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# STATISTICAL PHYSICS Physics 115

UCI

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This 10 page Class Notes was uploaded by Carlotta Dare DVM on Saturday September 12, 2015. The Class Notes belongs to Physics 115 at University of California - Irvine taught by Clare Yu in Fall. Since its upload, it has received 45 views. For similar materials see /class/201919/physics-115-university-of-california-irvine in Physics 2 at University of California - Irvine.

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Date Created: 09/12/15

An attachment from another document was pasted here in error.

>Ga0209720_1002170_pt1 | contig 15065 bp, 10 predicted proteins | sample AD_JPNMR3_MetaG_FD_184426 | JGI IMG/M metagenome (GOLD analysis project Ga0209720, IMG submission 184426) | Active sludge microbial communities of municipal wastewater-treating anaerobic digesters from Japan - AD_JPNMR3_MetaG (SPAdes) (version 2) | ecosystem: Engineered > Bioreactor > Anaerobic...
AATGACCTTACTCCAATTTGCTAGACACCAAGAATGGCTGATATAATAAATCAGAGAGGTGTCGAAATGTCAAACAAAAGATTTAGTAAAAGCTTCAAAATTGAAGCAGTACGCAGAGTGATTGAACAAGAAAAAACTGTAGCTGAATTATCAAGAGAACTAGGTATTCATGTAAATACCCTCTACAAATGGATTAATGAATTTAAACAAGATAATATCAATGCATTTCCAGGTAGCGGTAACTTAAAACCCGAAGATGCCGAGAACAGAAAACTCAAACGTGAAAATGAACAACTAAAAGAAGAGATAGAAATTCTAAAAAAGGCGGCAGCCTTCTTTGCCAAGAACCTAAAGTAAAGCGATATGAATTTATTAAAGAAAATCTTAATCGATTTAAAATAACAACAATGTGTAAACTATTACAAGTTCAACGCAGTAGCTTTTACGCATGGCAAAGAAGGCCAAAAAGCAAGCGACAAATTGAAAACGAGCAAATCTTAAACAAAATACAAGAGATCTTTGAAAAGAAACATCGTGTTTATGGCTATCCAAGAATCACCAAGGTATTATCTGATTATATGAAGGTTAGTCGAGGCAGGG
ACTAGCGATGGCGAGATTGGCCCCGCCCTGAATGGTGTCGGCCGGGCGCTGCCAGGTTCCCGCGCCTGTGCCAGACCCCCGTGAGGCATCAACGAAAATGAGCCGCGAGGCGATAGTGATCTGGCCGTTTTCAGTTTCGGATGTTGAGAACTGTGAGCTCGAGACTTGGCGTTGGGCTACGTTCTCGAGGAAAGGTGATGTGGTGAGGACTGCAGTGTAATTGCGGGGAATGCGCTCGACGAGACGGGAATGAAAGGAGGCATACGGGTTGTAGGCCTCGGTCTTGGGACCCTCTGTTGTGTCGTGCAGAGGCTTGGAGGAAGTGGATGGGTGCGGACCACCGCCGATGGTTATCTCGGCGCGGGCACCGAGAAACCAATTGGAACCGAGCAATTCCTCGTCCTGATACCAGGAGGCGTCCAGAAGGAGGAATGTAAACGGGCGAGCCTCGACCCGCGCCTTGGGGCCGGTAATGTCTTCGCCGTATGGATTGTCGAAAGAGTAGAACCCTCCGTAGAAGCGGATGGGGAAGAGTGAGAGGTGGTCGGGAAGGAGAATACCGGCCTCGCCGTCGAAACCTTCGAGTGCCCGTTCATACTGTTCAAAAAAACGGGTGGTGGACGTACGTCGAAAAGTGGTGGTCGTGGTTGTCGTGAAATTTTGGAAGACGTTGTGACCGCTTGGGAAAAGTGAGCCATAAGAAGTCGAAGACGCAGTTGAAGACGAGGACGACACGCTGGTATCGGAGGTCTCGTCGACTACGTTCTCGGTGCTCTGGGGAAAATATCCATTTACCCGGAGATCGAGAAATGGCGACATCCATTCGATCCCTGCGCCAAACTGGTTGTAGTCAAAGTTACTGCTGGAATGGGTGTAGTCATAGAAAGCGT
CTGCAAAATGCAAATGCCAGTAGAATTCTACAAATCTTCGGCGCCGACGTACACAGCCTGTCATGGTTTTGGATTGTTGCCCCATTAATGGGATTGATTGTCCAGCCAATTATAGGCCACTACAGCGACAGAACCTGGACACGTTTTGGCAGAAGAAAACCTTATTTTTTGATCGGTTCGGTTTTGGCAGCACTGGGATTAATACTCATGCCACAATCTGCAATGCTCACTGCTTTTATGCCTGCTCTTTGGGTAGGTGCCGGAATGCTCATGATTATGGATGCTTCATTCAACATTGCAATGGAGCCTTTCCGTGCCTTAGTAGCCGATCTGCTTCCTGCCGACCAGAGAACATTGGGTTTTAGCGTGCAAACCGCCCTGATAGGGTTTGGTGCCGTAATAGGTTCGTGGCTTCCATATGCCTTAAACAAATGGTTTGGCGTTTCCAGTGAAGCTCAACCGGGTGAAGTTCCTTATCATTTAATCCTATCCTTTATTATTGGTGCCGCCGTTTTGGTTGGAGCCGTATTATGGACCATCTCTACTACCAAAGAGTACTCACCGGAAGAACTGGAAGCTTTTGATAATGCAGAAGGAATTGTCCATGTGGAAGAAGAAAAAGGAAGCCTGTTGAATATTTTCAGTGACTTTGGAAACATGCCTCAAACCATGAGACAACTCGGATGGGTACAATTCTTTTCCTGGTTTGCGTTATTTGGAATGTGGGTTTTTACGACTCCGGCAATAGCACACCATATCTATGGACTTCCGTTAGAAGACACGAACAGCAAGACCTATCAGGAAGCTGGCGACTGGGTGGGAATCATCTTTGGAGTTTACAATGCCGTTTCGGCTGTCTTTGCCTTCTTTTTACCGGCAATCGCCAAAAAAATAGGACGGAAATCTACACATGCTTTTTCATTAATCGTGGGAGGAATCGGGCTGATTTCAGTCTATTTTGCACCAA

Physics 115A Statistical Physics Prof Clare Yu email cyu uciedu phone 949 824 6216 Of ce 210E RH Spring 2009 LECTURE 1 Introduction So far your physics courses have concentrated on what happens to one object or a few objects given an external potential and perhaps the interactions between objects For example7 Newton7s second law F ma refers to the mass of the object and its acceleration In quantum mechanics7 one starts with Schroedinger7s equation Hz E1 and solves it to nd the wavefunction 1 which describes a particle But if you look around you7 the world has more than a few particles and objects The air you breathe and the coffee you drink has lots and lots of atoms and molecules Now you might think that if we can describe each atom or molecule with what we know from classical mechanics7 quantum mechanics7 and electromagnetism7 we can just scale up and describe 1023 particles That7s like saying that if you can cook dinner for 3 people7 then just scale up the recipe and feed the world The reason we cant just take our solution for the single particle problem and multiply by the number of particles in a liquid or a gas is that the particles interact with one another7 ie7 they apply a force on each other They see the potential produced by other particles This makes things really complicated Suppose we have a system of N interacting particles Using Newton7s equations7 we would write 112 125 dt 7 m 1752 213 Wig51752 Mm 1 2 where E is the force on the 2th particle produced by the jth particle Vi is the total potential energy of the 2th particle assuming that all the forces are conservative We must also specify the initial conditions7 ie7 the initial positions and velocities of all the particles Then we must solve the N coupled second order partial differential equations This is quite a daunting task Its true that we now have powerful computers and molecular dynamics simulations carry out such tasks7 but they can only handle a few thousand particles and track their motions for perhaps a 10 8 seconds So we throw up our hands This is not the way to go Fortunately there is a better way We can use the fact that there are large numbers of particles to apply a statistical analysis to the situation We are usually not interested in the detailed microscopics of a liquid or a gas Instead we are usually interested in certain macroscopic quantities like 0 pressure temperature entropy speci c heat electrical conductivity 0 magnetic and electric susceptibilities 0 etc These concepts don7t make sense for one atom or even a few particles For example what is the temperature of one atom That doesn7t make sense But if we have a whole bucket of atoms then temperature makes sense Since we are not concerned with the detailed behavior of each and every particle we can use statistical methods to extract information about a system with N gt 1 interacting particles For example we may be interested in the average energy of the system rather than the energy of each particle Statistical methods work best when there are large numbers of particles Think of polling Typically we have on the order of a mole7s worth of particles A mole is the number of atoms contained in 12 grams of carbon 12 A carbon 12 atom has 6 protons and 6 neutrons for a total 12 nucleons lts atomic weight is 12 So a mole has 6022 X1023 atoms This is called Avogadro7s number There are two basic approaches to describing the properties of a large number of particles Thermodynamics This is essentially a postulational approach or a deductive approach On the basis of a few general assumptions general relationships between and among macroscopic parameters are deduced No reference is made to the microscopic details of the system Statistical Mechanics This is an inductive approach With only a few assumptions relations between the macroscopic parameters of a system are induced from a con sideration of the microscopic interactions This approach yields all of the thermo dynamic results plus a good deal more information about the system of interacting particles Probability We will talk more about probability in the discussion section If we ip a coin7 the chance of heads is 12 and the chance of tails is 12 The probability of an outcome is the number of ways of getting that outcome divided by the total number of outcomes We often write for the probability that an outcome is 2 So if we ip 2 coins7 then Pheadhead147 and Phead7tail12 because there are a total of 4 possible outcomes and 2 ways of getting one coin heads and one coin tails Binary Model Let7s work out a simple example of a binary model Rather than heads or tails7 think of a line of spins which can be up or down The spins correspond to magnetic moments im m corresponds to T and 7m corresponds to 1 Suppose we have N sites7 each with a spin On each site the spin can be up or down The total number of arrangements is 2 X 2 X 2 X 22 2N So the total number of states or outcomes is 2N We can denote a state by mum 2 Now suppose we want the number of con gurations with n up sites7 regardless of what order they7re in The number of down sites will be N n7 since the total number of sites is N The number of such con gurations is N nN 7 72 To see where this comes from7 suppose we have N spins of which n are up and N n are down How many ways are there to arrange them Recall that the number of ways to arrange N objects with one object on each site or in each box is 3 o the rst place can be occupied by any one of the N objects 0 the second place can be occupied by any one of the N 1 remaining objects etc until the last place can be occupied by the last 1 object So there are NN71N721N 4 con gurations In these con gurations the n up spins can be arranged in any of 72 ways Also the remaining N n sites have down spins which can be arranged in any of N 7 72 ways The spins are regarded as distinguishable So there are 2 ways to have TT TT and TT They look the same7 but if one were red and the other blue7 you would see the di erence red7 blue and blue7 red We are diViding out this overcounting that7s what the denominator nN 7 n is for So the probability of a state with n up spins and N n down spins is N Pn T7 N m 7 total number of states N 1 nN 7n 2 N 5 3 Now suppose that the probability of a site getting T is p and the probability of getting 1 is q 1 7 p So far we have considered up and down to be equally probable so p q 12 But what if p a q This might be caused by an external magnetic eld which biases the spins one way or another If we have 2 spins the probability of getting 2 up spins is p2 Recall that the probability of ipping a coin twice and getting heads both times is 14 If we want n up spins and N n down spins then the probability is PW 17 N number of arrangements X p qun N N n 7n 6 nN 7 n p q When p q 12 this reduces to our previous result Equation 6 is called the binomial distribution because the prefactor NnN 7 n is the coe icient in the binomial expansion N a bN 7 WNLiWaN b 7 Normalization Averages Second Moment Lets go back to our general considerations of probability distribution functions Let be the probability distribution for the probability that an outcome is zi If we sum over all possible outcomes one of them is bound to happen so 2 1 lt8 In other words the probability distribution function is normalized to one One can also have a probability distribution function Pz of a continuous variable z For example suppose you leave a meter stick outside on the ground Pzdz could be the probability that the rst raindrop to hit the stick will strike between position z and z dz Pz is called the probability density The normalization condition is dzPz 1 9 Note that fdzPz is the area under the curve The normalization sets this area equal to 1 The average of some quantity z is dP ltgtM f dzPz 10 Averages can be denoted by lt z gt or T For a discrete quantity 22 22 11 E If the probability is normalized7 then the denominator is 1 For example7 suppose NA is the number of people With age Ai Then the average age is 2230 N 142 142 Z 2320 WAD f dA NA A f M MA 12 The probability that a person is A old is NM PA 7 fdA AMA 13 Notice that this satis es the normalization condition More generally7 if f is a function of 7 then the average value of f is f Mow we 7 MW lt14 One of the more useful functions concerns the deviation of m from the mean T Am m 7 T 15 Then 16 A more useful quantity is the square of the deviation from the mean W xii m 72m72 P42 17 This is known as the second moment of m about its mean The rst moment is just T In general the nth moment of m about its mean is given by f mm 7 7 n 18 as so f MW lt gt Two other terms that are often used are the most probable value of X and the median The most probable value of m is the maximum of The median mmed is the value of m such that half the values of m are greater than mmd ie7 m gt m5d7 and half the values 5 of m are less than and ie7 m lt mmed In terms of the area under the curve7 the median is the vertical dividing line such that half the area lies to the left of the median and half to the right of the median Gaussian Distribution and Central Limit Theorem One of most useful distributions is the Gaussian distribution This is sometimes called the bell curve which is well known as the ideal grade distribution PX I I I I I I I I I I I I H x The formula for a Gaussian distribution is 1 x 27w where u E is the mean The coef cient is set so that the normalization condition is satis ed 02 Amy m if 20 is the width of the distribution There is a 68 chance that 70 S m S a One obtains this by integrating Pm from 70 to 0 0 is sometimes called the rootimeanisquare rms deViation or the standard deViation You will have the opportunity to check some of these assertions in your homework For a Gaussian distribution7 all the higher moments can be expressed in terms of the rst and second moments For example m 7 T4 3W 7 T There is one other interesting aspect of Gaussian distributions Its called the central limit theorem It can be stated in terms of a random walk in one dimension A drunk starts at a lamp post and staggers back and forth along the one dimensional sidewalk Let w3ds be the probability that a step length lies in the range between 3 and 3 d3 No matter what the probability distribution 103 for each step may be7 as long as the steps are statistically independent and 103 falls o rapidly enough as 3 a 007 the total displacement m will be distributed according to the Gaussian law if the number of steps N is suf ciently large This is called the central limit theorem It is probably the most famous theorem in mathematical probability theory The generality of the result also accounts for the fact that so many phenomena in nature eg7 errors in measurement obey approximately a Gaussian distribution Pd e z f gt2202d 19 ln fact7 if we go back to the binomial distribution given in eq 67 then in the limit of large N7 this becomes the Gaussian distribution see Reif 15 In this case7 m represents the net magnetization7 ie7 the difference between the number of up and down spins NT 7 Ni The average magnetization M p 7 WV 21 and the mean square deviation is 02 4Npq 22 More on the Random Walk Reference Howard C Berg7 Random Walks in Biology The random walk is an important concept Let us go back to the drunk starting at the lamp post and stumbling either to the right or the left Consider an ensemble of M drunks Let be the position of the 2th drunk after N steps Suppose everyone starts at the origin so that N 0 0 for all 239 Let the step size be of xed length 3 Then N 71i 3 23 The average displacement from the origin is 1 M TAN M 2N 21 M Z N 71i 3 24 So the mean displacement is zero because on average7 half of the displacements are negative and half are positive But this does not mean that all the drunks are sitting at the origin after N steps It is useful to look at the spread in positions A convenient measure of spreading is the root mean square rms displacement 2N Here we average the square of the displacement rather than the displacement itself Since the square of a negative or a positive number is positive7 the result will be positive x Nz N71i2sziN7132 25 Then we compute the mean com M Z 71i 23N 7132 N71s2 26 So Pm 01 32 22 232 and PN N32 So the rms displacement PN W3 27 The rms displacement is a good measure of the typical distance that the drunk reaches Notice that it goes as the square root of the number of steps lf 739 is the time between successive steps then it takes a time t NT to take N steps So W g N is lt28 Notice that the rms displacement goes as square root of the time t A random walk is What particles execute When the di use Think of a opening a bottle of perfume The perfume molecules di use through the air We can de ne a di usion co ef cient D by 2 9 D 29 2739 The factor of 2 is by convention Then in one dimension 2 A t 2Dt 7a W 30 For 2 dimensions if the X and y directions are independent 2 720 05 W 4Dt 31 Similarly for 3 dimensions 720 P05 y2t 2 205 6Dt 32 Notice that in all dimensions the mean square displacement is linear in the number of steps N and in the time t The di usion coef cient D characterizes the migration of particles in a given kind of medium at a given temperature In general it depends on the size of the particle the structure of the medium and the absolute temperature For a small molecule in water at room temperature D 2 10 5 cm2sec 8 If we go back to the drunk who is taking steps of size 3 to the right or to the left then we can use the binomial distribution Let p be the probability to take a step to the right and q 1 7 p be the probability to take a step to the left After taking N steps the mean number m of steps to the right is see Reif Eq 144 N l Z PTZ1N711N 7110 The mean number of steps to the left is Let the displacement be Am m3 n1 7 n23 35 The mean displacement is Reif Eq 146 M m9 W1 7 23 Np 7 q3 36 So if p q 12 then the mean displacement M 0 The displacement squared is Amy Am232 m 7 m 37 The dispersion of the net displacement or the mean square displacement is Ax Am232 4Npq32 38 where we used Reif Eq 1412 If p q 12 then the mean square displacement Amy N32 which is what we got before The rms displacement is m2 21qu W3 39 If p q 12 then the rms displacement is A xNs which is what we got before Notice again that the rms displacement goes as the square root of the number of steps Again the characteristic or typical displacement is given by Amy N W3 Poisson Distribution Ref C Kittel Thermal Physics It is worth mentioning another widely used dis tribution namely the Poisson distribution This distribution is concerned with the occurrence of small numbers of objects in random sampling processes For example if on average there is one bad penny in 1000 what is the probability that no bad pennies will be found in a given sample of 100 pennies The problem was rst consided and solved by Poisson 1837 in a study of the role of luck in criminal and civil trials in France So suppose that there are N trials and the probability for a desired outcome is p The probability that there will be 72 desired outcomes is ltngtn ltngt PM n 40 where the mean number of desired events is Np You will derive the Poisson distribution in your homework starting from the binomial distribution Quantum Mechanics Since you are just starting your quantum mechanics course lets just go over what you need to know for starters Mostly its just notation and jargon Particles or systems of particles are described by a wavefunction 71 The wavefunction is a function of the coordinates of the particles or of their momenta but not both You can7t specify both the momentum and position of a particle because of the Heisenberg uncertainty principle AmApz i h 41 So the wavefunction of a particle is written 7007 The wavefunction is determined by Schroedinger7s equation H22 E21 42 where H is the Hamiltonian and E is the energy The Hamiltonian is the sum of the kinetic and potential energies You solve Schroedinger7s equation to determine the wave function Schroedinger7s equation can be written as a matrix equation or as a second order di erential equation Often the wavefunction solutions are labeled by de nite val ues of energy momentum etc These values can only have discrete values ie they are quantized They are called quantum numbers We can label the di erent wavefunction solutions by their quantum numbers Quantum numbers correspond to conserved quanti ties like energy momentum angular momentum spin angular momentum etc Perhaps the most familiar example of this is the electronic orbitals in the hydrogen atom The electron orbitals like the 1s and 2p states have de nite discrete energies and de nite values of the orbital angular momentum For example the energy of the 1s state in hydrogen is 1 Rydberg or 136 eV The electron in this state can be described by a wavefunction 715 The quantum numbers of this state are n 1 and L 0 n 1 means that it has energy E1 136 eV and L is the orbital angular momentum 3 is the spectroscopic notation for L 0 Solving the Schroedinger equation for the hydrogen atom yields many wavefunctions or orbitals 1s 2s 2px Zpy 2pz 3s etc Another example is a particle in a box